Green’s Dictionary of Slang

whop n.

[whop v. (1)]

1. (UK juv., also whap, wop) a blow, a hit; thus a beating, a caning.

[UK]W. Perry London Guide xii: whop a blow or slap.
[UK]Quizzical Gaz. 27 Aug. 7/2: Joe’s patience lost, he gives her such a vop.
[UK]R. Barham ‘The Bagman’s Dog’ in Ingoldsby Legends (1840) 333: Extremely annoy’d by the ‘tarnation whop,’ as it’s call’d in Kentuck, on his head and its opposite.
[UK]Capt. Clutterbuck’s Champagne 184: What a whop!
Cornish Teleg/ 5 Dec. 2: I advised her to change et [...] which I got another wop in the mouth .
[UK]S.O. Addy Sheffield Gloss. 275: Wap or Wop, a blow.
[UK]H.G. Wells Kipps (1952) 70: I came rather a whop.
[Aus]Queenslander (Brisbane) 14 Apr. 44/4: The rough rider went skyward [...] and descended with a vicious ‘whop’ on the head.
[UK]Kipling ‘The Janeites’ in Debits and Credits (1926) 150: ‘It was a wop too: ’ead-on — like this!’ And he slapped his tactful little forehead to show what a knock it had been.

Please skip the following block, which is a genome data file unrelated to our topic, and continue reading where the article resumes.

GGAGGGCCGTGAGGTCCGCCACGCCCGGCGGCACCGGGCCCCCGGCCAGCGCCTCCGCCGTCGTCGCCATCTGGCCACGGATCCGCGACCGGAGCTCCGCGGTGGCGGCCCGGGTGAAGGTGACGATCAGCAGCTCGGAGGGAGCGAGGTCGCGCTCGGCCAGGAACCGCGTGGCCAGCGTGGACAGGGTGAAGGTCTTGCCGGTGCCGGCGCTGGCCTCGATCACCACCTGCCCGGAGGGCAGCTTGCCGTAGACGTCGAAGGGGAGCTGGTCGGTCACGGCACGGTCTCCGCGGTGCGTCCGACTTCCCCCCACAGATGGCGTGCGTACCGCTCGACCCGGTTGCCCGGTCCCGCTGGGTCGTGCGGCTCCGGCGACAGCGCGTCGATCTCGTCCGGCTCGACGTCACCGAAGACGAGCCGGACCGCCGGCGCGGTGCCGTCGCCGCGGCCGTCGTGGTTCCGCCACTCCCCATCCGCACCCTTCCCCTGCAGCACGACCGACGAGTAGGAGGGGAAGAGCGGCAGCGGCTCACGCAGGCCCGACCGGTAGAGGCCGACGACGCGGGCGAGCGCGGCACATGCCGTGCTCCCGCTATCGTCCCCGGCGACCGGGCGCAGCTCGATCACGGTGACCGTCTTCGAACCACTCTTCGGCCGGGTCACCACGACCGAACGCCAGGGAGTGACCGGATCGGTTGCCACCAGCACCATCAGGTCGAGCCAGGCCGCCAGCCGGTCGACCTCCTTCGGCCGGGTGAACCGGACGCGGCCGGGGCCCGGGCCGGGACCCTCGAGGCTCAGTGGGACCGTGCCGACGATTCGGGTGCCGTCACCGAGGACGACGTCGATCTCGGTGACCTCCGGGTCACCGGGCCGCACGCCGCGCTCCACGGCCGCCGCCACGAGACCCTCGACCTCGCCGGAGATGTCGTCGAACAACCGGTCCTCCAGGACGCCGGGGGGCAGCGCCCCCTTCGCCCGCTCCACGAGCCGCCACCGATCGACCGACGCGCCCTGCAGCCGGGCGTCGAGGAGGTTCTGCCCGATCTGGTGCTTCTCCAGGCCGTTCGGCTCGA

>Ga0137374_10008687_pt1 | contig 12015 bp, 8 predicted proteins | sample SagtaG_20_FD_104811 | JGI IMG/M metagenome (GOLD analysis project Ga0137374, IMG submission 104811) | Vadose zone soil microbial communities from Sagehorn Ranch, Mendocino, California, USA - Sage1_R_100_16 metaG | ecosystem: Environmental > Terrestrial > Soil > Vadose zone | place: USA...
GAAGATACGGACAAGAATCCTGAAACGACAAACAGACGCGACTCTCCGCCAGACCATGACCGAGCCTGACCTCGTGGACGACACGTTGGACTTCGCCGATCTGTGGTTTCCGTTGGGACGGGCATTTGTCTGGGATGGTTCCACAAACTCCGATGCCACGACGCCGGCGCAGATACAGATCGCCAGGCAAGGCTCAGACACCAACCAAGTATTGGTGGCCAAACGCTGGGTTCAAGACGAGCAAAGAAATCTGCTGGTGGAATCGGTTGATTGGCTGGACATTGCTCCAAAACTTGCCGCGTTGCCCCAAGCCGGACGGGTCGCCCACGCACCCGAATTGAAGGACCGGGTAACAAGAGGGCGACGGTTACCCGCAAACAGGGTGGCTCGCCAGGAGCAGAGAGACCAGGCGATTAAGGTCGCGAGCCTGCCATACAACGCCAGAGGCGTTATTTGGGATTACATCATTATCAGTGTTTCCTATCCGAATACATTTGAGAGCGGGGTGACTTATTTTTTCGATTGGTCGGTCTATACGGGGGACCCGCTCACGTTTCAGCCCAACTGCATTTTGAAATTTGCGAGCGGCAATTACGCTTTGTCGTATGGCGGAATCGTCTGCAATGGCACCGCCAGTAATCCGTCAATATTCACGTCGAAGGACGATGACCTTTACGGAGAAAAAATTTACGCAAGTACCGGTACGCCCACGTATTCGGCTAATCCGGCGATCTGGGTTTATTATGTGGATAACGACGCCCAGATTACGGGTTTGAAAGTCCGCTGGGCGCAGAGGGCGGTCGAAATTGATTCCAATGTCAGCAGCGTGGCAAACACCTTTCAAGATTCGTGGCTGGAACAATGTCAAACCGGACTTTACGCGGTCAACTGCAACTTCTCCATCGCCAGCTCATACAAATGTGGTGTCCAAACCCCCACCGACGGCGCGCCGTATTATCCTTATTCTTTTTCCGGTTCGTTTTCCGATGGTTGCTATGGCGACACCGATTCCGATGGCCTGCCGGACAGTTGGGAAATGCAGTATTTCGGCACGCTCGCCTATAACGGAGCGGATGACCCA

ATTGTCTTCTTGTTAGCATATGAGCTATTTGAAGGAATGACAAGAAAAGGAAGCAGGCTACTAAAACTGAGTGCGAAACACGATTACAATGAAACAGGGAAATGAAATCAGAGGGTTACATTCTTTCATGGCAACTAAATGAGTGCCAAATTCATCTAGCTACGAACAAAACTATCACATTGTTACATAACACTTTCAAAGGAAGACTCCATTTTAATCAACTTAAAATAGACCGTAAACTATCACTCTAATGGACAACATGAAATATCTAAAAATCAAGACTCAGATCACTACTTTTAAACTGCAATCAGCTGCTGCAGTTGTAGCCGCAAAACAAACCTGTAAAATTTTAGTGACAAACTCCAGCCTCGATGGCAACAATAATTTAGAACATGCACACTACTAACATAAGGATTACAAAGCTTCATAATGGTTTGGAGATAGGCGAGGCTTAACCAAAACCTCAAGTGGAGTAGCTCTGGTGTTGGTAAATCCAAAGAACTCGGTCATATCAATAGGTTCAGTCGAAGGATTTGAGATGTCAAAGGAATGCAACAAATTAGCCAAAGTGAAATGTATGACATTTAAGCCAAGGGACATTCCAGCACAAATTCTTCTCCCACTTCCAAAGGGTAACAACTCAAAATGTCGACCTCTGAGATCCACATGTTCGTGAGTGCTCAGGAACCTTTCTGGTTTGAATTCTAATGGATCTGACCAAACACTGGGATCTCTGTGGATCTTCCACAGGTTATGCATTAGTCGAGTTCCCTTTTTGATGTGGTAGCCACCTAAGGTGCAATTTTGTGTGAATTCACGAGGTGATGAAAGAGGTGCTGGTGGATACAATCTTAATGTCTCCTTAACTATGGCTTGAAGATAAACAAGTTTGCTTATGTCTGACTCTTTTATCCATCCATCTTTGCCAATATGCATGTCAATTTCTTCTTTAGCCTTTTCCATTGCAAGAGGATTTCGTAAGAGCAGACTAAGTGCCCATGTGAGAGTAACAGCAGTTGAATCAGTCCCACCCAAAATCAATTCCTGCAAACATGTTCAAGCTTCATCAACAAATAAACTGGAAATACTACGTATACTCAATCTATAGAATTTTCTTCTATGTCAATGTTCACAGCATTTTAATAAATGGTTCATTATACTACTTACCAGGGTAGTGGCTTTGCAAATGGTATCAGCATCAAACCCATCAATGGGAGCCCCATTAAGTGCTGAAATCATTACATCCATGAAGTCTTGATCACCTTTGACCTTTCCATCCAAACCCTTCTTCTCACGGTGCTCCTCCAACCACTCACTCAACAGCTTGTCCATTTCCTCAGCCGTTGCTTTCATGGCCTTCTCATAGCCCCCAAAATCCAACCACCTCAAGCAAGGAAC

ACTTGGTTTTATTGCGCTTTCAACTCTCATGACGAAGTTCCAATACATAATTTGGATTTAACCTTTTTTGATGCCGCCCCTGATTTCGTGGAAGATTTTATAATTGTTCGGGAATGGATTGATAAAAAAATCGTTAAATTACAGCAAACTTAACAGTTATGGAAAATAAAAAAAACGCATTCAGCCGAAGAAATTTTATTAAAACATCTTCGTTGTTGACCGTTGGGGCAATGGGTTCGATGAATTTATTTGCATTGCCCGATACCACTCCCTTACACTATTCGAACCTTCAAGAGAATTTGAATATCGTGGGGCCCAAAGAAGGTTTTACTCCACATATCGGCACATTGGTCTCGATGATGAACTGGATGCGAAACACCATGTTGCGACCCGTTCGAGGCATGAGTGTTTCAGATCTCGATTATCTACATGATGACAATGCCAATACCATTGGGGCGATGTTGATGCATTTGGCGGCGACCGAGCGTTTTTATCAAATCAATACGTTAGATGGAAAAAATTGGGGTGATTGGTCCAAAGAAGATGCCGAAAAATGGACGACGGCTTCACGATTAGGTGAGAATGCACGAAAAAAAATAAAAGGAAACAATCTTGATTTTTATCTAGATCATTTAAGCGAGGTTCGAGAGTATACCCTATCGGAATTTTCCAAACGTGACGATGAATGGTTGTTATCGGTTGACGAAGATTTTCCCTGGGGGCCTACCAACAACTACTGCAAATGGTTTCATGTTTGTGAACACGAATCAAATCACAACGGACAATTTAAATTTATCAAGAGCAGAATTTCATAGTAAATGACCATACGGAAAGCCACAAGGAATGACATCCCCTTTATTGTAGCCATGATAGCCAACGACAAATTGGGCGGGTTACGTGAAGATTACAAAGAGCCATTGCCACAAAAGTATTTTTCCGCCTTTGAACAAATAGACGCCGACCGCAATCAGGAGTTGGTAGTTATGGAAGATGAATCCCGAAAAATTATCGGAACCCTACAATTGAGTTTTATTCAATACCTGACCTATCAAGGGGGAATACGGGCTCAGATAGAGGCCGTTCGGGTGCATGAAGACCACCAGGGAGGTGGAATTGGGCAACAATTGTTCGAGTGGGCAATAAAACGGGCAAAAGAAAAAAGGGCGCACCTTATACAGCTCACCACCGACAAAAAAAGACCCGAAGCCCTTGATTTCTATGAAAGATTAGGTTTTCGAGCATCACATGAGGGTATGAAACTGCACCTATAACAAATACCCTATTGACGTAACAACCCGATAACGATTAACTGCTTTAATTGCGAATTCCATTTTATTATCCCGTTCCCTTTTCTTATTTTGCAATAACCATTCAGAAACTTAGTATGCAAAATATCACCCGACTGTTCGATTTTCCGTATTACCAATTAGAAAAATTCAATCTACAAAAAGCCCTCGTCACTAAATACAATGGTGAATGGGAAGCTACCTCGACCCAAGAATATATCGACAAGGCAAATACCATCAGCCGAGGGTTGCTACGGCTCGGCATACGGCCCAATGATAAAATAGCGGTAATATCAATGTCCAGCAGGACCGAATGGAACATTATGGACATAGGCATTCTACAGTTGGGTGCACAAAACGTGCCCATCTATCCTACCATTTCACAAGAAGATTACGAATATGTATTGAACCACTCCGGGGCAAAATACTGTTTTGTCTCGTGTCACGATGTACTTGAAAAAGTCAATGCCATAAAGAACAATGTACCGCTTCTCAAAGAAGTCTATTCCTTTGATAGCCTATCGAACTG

[UK]‘Frank Richards’ Billy Bunter at Butlins 34: ‘That means whops!’ said Johnny Bull.
[US]P. Thomas Down These Mean Streets (1970) 4: The second whap of the belt brought words of pain to my lips.

2. (US Und.) a sentence of 15–30 days.

[US]‘Number 1500’ Life In Sing Sing 267: He calls out his remaining time [...] or forms the words with voiceless mouth so that they may be read on his lips, ‘two and a whop,’ or ‘one and a whisper,’ as the case may be.
[US]NY Tribune 8 June 7/5: ‘Whop’ [a sentence of] over fifteen days but less than a month.
[US]Monteleone Criminal Sl. (rev. edn).

3. a fine example.

[US]M. Levin Reporter 333: It really makes a whop of a story.

4. (US black campus, also whupp) a hangover.

[US]M.H. Boulware Jive and Sl.

5. (US) a go, a time.

[US]R.D. Pharr S.R.O. (1998) 474: ‘That’s what I’m gonna be [...] Two bags at a whop, four times a day’.
[US]Chapman NDAS.
[US]L. Pettiway Workin’ It 244: No negociation ’cause each cap is worth five or ten dollars a whop.